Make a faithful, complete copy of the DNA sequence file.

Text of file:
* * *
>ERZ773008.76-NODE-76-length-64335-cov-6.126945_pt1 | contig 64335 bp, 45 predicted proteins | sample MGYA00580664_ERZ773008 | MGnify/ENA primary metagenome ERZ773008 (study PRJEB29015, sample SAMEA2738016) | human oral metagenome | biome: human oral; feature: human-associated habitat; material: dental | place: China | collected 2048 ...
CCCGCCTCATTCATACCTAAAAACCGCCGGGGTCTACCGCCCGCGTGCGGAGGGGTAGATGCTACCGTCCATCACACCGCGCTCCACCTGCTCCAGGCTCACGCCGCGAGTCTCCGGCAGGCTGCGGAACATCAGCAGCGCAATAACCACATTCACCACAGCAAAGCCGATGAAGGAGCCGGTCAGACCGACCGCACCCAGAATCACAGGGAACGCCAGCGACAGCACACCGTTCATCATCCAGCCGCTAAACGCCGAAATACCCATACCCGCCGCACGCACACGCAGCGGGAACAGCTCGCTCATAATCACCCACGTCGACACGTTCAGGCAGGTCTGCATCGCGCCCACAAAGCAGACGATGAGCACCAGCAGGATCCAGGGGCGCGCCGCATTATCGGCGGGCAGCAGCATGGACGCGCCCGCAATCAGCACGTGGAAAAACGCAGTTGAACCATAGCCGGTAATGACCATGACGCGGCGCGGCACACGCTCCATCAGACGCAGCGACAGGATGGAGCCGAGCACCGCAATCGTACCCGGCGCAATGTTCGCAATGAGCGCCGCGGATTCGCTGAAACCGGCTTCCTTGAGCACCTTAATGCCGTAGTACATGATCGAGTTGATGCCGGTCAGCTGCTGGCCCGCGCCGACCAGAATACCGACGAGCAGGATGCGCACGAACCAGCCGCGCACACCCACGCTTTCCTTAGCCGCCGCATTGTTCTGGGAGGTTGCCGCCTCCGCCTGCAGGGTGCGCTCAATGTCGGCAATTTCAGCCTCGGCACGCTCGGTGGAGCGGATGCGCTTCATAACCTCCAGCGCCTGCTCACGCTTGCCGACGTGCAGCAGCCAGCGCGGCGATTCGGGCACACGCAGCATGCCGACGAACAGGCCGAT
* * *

>ERZ773008.76-NODE-76-length-64335-cov-6.126945_pt1 | contig 64335 bp, 45 predicted proteins | sample MGYA00580664_ERZ773008 | MGnify/ENA primary metagenome ERZ773008 (study PRJEB29015, sample SAMEA2738016) | human oral metagenome | biome: human oral; feature: human-associated habitat; material: dental | place: China | collected 2048 ...
CCCGCCTCATTCATACCTAAAAACCGCCGGGGTCTACCGCCCGCGTGCGGAGGGGTAGATGCTACCGTCCATCACACCGCGCTCCACCTGCTCCAGGCTCACGCCGCGAGTCTCCGGCAGGCTGCGGAACATCAGCAGCGCAATAACCACATTCACCACAGCAAAGCCGATGAAGGAGCCGGTCAGACCGACCGCACCCAGAATCACAGGGAACGCCAGCGACAGCACACCGTTCATCATCCAGCCGCTAAACGCCGAAATACCCATACCCGCCGCACGCACACGCAGCGGGAACAGCTCGCTCATAATCACCCACGTCGACACGTTCAGGCAGGTCTGCATCGCGCCCACAAAGCAGACGATGAGCACCAGCAGGATCCAGGGGCGCGCCGCATTATCGGCGGGCAGCAGCATGGACGCGCCCGCAATCAGCACGTGGAAAAACGCAGTTGAACCATAGCCGGTAATGACCATGACGCGGCGCGGCACACGCTCCATCAGACGCAGCGACAGGATGGAGCCGAGCACCGCAATCGTACCCGGCGCAATGTTCGCAATGAGCGCCGCGGATTCGCTGAAACCGGCTTCCTTGAGCACCTTAATGCCGTAGTACATGATCGAGTTGATGCCGGTCAGCTGCTGGCCCGCGCCGACCAGAATACCGACGAGCAGGATGCGCACGAACCAGCCGCGCACACCCACGCTTTCCTTAGCCGCCGCATTGTTCTGGGAGGTTGCCGCCTCCGCCTGCAGGGTGCGCTCAATGTCGGCAATTTCAGCCTCGGCACGCTCGGTGGAGCGGATGCGCTTCATAACCTCCAGCGCCTGCTCACGCTTGCCGACGTGCAGCAGCCAGCGCGGCGATTCGGGCACACGCAGCATGCCGACGAACAGGCCGAT